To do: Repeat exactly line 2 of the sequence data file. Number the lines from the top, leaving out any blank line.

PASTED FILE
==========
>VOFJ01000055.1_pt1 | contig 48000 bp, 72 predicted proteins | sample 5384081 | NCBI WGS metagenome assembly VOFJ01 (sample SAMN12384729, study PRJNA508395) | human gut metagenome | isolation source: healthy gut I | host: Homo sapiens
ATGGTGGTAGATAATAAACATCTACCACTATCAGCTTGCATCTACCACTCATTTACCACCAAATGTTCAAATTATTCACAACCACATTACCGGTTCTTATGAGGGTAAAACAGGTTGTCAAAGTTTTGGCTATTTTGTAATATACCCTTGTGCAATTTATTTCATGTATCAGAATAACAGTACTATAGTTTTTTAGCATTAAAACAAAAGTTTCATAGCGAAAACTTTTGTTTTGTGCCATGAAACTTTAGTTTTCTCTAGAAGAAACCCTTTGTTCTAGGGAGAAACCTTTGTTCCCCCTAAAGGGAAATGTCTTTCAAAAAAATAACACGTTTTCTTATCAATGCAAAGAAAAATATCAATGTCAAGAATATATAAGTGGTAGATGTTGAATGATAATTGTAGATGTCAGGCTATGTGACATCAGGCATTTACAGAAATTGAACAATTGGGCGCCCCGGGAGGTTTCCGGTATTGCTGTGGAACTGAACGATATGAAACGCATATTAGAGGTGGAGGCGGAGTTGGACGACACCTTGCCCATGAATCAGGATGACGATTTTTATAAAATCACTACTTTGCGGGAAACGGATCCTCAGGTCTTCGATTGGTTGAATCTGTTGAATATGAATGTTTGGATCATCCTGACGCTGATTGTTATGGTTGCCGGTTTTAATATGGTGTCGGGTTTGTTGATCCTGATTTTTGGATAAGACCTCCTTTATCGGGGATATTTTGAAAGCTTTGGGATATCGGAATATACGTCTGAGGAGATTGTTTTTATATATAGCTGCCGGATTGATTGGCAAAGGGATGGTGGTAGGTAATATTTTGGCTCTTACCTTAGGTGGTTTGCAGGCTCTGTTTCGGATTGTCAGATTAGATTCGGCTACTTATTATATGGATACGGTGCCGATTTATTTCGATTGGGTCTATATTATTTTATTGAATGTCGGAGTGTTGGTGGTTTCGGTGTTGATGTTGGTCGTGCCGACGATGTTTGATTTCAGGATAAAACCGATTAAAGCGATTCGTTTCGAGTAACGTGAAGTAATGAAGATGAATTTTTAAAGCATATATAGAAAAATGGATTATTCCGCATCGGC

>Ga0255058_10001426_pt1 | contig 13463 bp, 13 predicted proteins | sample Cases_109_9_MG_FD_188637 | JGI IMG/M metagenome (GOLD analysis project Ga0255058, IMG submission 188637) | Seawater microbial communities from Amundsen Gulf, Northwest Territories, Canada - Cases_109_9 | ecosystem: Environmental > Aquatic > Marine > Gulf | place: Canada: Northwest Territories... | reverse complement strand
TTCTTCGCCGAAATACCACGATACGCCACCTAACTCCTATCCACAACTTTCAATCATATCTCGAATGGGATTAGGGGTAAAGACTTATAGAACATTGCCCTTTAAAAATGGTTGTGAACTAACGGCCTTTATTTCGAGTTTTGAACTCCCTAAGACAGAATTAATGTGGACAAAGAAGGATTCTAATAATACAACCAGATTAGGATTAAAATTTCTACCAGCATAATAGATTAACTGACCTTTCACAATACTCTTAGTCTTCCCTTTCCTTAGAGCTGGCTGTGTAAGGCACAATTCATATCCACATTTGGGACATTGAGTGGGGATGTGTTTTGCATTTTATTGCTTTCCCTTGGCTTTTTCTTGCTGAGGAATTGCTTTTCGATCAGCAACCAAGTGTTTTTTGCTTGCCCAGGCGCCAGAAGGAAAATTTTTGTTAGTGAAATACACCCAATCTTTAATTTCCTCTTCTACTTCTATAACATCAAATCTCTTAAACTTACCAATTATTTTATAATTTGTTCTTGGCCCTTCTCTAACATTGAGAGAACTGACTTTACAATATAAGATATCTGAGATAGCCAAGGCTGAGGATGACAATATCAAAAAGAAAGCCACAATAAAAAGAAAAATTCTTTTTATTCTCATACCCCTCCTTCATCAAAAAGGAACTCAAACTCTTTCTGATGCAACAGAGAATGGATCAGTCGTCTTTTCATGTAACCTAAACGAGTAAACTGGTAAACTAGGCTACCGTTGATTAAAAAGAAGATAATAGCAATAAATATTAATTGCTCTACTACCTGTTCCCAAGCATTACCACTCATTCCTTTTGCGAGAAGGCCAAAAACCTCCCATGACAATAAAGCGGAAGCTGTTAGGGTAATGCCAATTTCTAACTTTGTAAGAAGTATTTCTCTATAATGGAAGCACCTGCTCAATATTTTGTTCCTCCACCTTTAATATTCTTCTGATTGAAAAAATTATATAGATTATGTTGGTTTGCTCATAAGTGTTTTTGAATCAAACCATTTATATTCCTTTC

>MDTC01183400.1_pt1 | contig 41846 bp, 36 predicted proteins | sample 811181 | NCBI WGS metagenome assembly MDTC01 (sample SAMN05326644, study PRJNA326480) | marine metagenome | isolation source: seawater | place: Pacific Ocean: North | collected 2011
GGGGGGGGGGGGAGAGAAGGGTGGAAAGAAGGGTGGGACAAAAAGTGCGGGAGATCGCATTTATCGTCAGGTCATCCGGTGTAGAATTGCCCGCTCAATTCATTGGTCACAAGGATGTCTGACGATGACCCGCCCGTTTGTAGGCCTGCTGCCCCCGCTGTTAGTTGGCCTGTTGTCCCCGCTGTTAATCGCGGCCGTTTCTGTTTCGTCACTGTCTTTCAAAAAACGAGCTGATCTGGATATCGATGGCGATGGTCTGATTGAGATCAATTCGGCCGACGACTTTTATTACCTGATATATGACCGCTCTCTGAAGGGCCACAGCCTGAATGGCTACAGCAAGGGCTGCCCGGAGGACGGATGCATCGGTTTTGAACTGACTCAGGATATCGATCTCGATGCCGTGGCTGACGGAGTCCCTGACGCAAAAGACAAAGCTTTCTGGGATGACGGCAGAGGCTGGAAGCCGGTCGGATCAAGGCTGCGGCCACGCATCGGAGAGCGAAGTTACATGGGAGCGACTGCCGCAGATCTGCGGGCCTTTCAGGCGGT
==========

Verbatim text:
ATGGTGGTAGATAATAAACATCTACCACTATCAGCTTGCATCTACCACTCATTTACCACCAAATGTTCAAATTATTCACAACCACATTACCGGTTCTTATGAGGGTAAAACAGGTTGTCAAAGTTTTGGCTATTTTGTAATATACCCTTGTGCAATTTATTTCATGTATCAGAATAACAGTACTATAGTTTTTTAGCATTAAAACAAAAGTTTCATAGCGAAAACTTTTGTTTTGTGCCATGAAACTTTAGTTTTCTCTAGAAGAAACCCTTTGTTCTAGGGAGAAACCTTTGTTCCCCCTAAAGGGAAATGTCTTTCAAAAAAATAACACGTTTTCTTATCAATGCAAAGAAAAATATCAATGTCAAGAATATATAAGTGGTAGATGTTGAATGATAATTGTAGATGTCAGGCTATGTGACATCAGGCATTTACAGAAATTGAACAATTGGGCGCCCCGGGAGGTTTCCGGTATTGCTGTGGAACTGAACGATATGAAACGCATATTAGAGGTGGAGGCGGAGTTGGACGACACCTTGCCCATGAATCAGGATGACGATTTTTATAAAATCACTACTTTGCGGGAAACGGATCCTCAGGTCTTCGATTGGTTGAATCTGTTGAATATGAATGTTTGGATCATCCTGACGCTGATTGTTATGGTTGCCGGTTTTAATATGGTGTCGGGTTTGTTGATCCTGATTTTTGGATAAGACCTCCTTTATCGGGGATATTTTGAAAGCTTTGGGATATCGGAATATACGTCTGAGGAGATTGTTTTTATATATAGCTGCCGGATTGATTGGCAAAGGGATGGTGGTAGGTAATATTTTGGCTCTTACCTTAGGTGGTTTGCAGGCTCTGTTTCGGATTGTCAGATTAGATTCGGCTACTTATTATATGGATACGGTGCCGATTTATTTCGATTGGGTCTATATTATTTTATTGAATGTCGGAGTGTTGGTGGTTTCGGTGTTGATGTTGGTCGTGCCGACGATGTTTGATTTCAGGATAAAACCGATTAAAGCGATTCGTTTCGAGTAACGTGAAGTAATGAAGATGAATTTTTAAAGCATATATAGAAAAATGGATTATTCCGCATCGGC